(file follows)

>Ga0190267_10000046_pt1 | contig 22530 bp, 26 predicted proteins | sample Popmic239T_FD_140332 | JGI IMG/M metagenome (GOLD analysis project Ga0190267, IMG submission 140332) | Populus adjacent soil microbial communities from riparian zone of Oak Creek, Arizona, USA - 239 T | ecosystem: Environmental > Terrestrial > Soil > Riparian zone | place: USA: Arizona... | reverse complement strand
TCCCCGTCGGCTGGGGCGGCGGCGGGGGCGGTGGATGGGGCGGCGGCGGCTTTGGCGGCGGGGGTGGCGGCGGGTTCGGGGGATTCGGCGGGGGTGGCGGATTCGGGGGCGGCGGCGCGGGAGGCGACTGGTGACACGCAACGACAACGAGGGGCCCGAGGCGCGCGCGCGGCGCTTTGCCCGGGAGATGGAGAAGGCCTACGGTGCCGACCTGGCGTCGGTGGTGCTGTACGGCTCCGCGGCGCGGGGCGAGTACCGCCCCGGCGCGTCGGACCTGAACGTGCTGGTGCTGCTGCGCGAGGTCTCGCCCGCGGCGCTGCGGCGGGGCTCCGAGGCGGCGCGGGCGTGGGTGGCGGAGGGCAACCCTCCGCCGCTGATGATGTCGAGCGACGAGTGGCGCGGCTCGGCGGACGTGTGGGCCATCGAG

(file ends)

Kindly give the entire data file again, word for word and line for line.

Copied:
>Ga0190267_10000046_pt1 | contig 22530 bp, 26 predicted proteins | sample Popmic239T_FD_140332 | JGI IMG/M metagenome (GOLD analysis project Ga0190267, IMG submission 140332) | Populus adjacent soil microbial communities from riparian zone of Oak Creek, Arizona, USA - 239 T | ecosystem: Environmental > Terrestrial > Soil > Riparian zone | place: USA: Arizona... | reverse complement strand
TCCCCGTCGGCTGGGGCGGCGGCGGGGGCGGTGGATGGGGCGGCGGCGGCTTTGGCGGCGGGGGTGGCGGCGGGTTCGGGGGATTCGGCGGGGGTGGCGGATTCGGGGGCGGCGGCGCGGGAGGCGACTGGTGACACGCAACGACAACGAGGGGCCCGAGGCGCGCGCGCGGCGCTTTGCCCGGGAGATGGAGAAGGCCTACGGTGCCGACCTGGCGTCGGTGGTGCTGTACGGCTCCGCGGCGCGGGGCGAGTACCGCCCCGGCGCGTCGGACCTGAACGTGCTGGTGCTGCTGCGCGAGGTCTCGCCCGCGGCGCTGCGGCGGGGCTCCGAGGCGGCGCGGGCGTGGGTGGCGGAGGGCAACCCTCCGCCGCTGATGATGTCGAGCGACGAGTGGCGCGGCTCGGCGGACGTGTGGGCCATCGAG